Chemical phonology: Relating phonemes and elements of the chemistry periodic table

Research Article

Chemical phonology: Relating phonemes and elements of the chemistry periodic table

DOI: 10.2989/16073614.2022.2127411
Author(s): Humphrey M. Kapau University of the Western Cape, South Africa , Felix Banda University of the Western Cape, South Africa

Abstract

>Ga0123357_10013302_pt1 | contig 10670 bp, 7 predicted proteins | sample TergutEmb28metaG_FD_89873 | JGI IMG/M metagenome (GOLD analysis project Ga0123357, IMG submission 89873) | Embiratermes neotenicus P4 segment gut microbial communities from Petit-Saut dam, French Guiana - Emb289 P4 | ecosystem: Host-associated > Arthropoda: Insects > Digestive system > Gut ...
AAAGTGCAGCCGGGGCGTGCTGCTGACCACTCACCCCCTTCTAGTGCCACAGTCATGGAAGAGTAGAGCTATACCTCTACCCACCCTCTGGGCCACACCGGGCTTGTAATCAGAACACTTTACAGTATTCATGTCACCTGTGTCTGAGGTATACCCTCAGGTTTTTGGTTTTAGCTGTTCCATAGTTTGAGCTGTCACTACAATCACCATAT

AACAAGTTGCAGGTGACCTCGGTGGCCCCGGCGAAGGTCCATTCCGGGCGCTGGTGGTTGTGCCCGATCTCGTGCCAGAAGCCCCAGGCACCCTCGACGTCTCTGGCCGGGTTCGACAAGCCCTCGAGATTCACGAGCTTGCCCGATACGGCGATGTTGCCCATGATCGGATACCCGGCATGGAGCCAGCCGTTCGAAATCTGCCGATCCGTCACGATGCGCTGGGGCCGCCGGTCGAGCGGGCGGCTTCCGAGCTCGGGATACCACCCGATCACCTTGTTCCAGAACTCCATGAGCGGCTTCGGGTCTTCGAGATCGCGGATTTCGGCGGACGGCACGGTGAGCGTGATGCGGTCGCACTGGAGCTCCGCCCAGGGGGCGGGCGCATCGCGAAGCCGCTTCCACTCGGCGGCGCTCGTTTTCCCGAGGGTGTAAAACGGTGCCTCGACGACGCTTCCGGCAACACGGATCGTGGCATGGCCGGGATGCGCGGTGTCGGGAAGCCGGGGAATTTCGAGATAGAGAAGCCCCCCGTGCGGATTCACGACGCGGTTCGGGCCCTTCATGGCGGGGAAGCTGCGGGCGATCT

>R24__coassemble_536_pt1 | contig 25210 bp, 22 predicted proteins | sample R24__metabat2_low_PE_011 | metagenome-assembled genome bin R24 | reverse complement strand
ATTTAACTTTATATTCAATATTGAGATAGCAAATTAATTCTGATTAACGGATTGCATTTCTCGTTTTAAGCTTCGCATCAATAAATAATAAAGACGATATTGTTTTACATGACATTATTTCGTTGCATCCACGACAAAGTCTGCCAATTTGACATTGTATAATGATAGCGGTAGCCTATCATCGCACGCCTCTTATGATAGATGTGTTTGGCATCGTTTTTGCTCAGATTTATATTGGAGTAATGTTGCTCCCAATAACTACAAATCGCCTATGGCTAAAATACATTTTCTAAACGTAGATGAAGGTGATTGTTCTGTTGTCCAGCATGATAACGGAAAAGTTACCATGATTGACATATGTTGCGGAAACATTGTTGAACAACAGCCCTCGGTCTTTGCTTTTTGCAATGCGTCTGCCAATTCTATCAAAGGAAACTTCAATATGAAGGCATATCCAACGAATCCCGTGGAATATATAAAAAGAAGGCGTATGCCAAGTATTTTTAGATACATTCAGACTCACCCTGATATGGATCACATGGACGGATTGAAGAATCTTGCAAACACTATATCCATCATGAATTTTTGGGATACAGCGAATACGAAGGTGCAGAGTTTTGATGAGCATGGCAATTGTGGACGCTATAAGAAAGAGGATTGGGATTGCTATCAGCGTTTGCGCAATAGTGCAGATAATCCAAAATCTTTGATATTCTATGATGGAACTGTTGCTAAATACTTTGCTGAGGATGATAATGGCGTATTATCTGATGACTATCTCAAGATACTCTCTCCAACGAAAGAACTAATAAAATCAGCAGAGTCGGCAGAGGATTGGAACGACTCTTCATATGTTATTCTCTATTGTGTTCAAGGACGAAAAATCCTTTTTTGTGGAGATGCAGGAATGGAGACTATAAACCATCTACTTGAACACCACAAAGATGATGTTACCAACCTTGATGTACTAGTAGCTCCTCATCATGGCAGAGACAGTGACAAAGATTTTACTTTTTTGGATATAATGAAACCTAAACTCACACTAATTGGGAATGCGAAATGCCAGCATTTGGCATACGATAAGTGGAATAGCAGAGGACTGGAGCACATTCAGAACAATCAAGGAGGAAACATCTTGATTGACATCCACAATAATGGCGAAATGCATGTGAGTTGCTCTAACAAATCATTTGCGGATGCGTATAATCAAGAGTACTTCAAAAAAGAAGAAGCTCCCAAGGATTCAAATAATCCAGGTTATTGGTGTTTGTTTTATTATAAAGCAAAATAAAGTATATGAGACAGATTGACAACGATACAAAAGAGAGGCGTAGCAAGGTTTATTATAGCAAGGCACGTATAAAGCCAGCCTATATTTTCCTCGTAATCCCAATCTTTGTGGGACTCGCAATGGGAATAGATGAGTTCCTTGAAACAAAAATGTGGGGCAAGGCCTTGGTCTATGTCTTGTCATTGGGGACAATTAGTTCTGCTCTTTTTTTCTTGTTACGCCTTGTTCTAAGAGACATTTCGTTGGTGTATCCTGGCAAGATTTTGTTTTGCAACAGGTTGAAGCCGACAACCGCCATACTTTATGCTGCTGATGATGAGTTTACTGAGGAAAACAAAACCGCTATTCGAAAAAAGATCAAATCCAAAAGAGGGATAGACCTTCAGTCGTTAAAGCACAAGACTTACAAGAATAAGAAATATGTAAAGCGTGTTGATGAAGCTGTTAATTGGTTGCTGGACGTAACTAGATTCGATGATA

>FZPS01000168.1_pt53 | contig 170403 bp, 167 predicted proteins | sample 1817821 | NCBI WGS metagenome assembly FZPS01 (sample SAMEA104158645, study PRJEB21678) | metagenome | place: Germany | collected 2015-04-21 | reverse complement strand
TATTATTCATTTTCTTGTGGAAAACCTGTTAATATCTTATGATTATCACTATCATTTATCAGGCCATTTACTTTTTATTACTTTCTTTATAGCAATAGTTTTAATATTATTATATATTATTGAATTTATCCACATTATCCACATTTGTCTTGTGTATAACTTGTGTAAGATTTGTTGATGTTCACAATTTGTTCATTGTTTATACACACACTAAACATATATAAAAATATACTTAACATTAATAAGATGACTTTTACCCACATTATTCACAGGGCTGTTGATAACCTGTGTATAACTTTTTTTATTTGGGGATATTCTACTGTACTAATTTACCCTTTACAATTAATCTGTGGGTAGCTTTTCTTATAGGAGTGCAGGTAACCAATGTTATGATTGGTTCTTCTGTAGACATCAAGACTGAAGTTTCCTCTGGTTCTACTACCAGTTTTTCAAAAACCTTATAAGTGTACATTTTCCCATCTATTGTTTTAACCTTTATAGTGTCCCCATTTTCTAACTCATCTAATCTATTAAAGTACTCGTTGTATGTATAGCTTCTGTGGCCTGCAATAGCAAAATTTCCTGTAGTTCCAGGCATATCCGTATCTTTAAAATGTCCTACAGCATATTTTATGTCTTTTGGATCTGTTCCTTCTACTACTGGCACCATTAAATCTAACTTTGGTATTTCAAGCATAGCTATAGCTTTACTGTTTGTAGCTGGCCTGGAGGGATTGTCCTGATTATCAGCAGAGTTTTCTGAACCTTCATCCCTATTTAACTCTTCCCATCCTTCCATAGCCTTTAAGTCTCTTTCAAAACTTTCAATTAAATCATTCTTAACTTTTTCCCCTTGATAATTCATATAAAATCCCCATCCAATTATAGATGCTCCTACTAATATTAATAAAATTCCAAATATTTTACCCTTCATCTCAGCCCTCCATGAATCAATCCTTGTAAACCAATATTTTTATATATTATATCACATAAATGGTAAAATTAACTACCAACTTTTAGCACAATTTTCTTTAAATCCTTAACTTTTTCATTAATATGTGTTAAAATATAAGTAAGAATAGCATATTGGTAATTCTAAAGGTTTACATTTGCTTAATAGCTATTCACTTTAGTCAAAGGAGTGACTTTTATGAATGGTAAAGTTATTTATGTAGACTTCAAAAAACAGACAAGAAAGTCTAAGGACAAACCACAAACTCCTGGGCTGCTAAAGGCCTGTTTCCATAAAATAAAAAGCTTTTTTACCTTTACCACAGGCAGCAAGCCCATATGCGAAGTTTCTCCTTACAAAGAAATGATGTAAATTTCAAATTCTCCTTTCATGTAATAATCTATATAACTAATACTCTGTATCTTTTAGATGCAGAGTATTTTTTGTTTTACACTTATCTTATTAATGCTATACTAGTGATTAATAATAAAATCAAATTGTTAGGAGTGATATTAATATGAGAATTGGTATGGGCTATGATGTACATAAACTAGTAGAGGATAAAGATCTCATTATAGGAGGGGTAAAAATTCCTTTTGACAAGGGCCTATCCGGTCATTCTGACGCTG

Framed in the social constructivist and funds of knowledge framework, the article relates descriptions of phonemes in linguistics and elements of the periodic table in chemistry to show how the concept of a phoneme can be explained in a multidisciplinary manner to further the understanding of phoneme characteristics. The article argues that the concept of a phoneme can be understood to be similar to an element (with atoms as phonologically distinctive features), while an allophone is like an isotope. While some phonemes are like monatomic and diatomic molecules, others are like polyatomic molecules. In the formation of syllables, sounds combine with other sounds in a manner that can be imagined to be similar to chemical reactions in chemistry. The study comes up with the idea of Humphrey Kapau Spaces (HK Spaces) to account for the elasticity and endless manipulation of language and the possible adoption of new linguistic and phonetic features such as new allophones and phonemes and new words and idioms. Lastly, the article introduces the chemical phonology model (CPM), which draws from linguistics and chemistry for its explanatory power to re-imagine phonemes and the teaching and learning of aspects of phonology, and for enriched and more powerful cumulative discipline-crossing knowledge.

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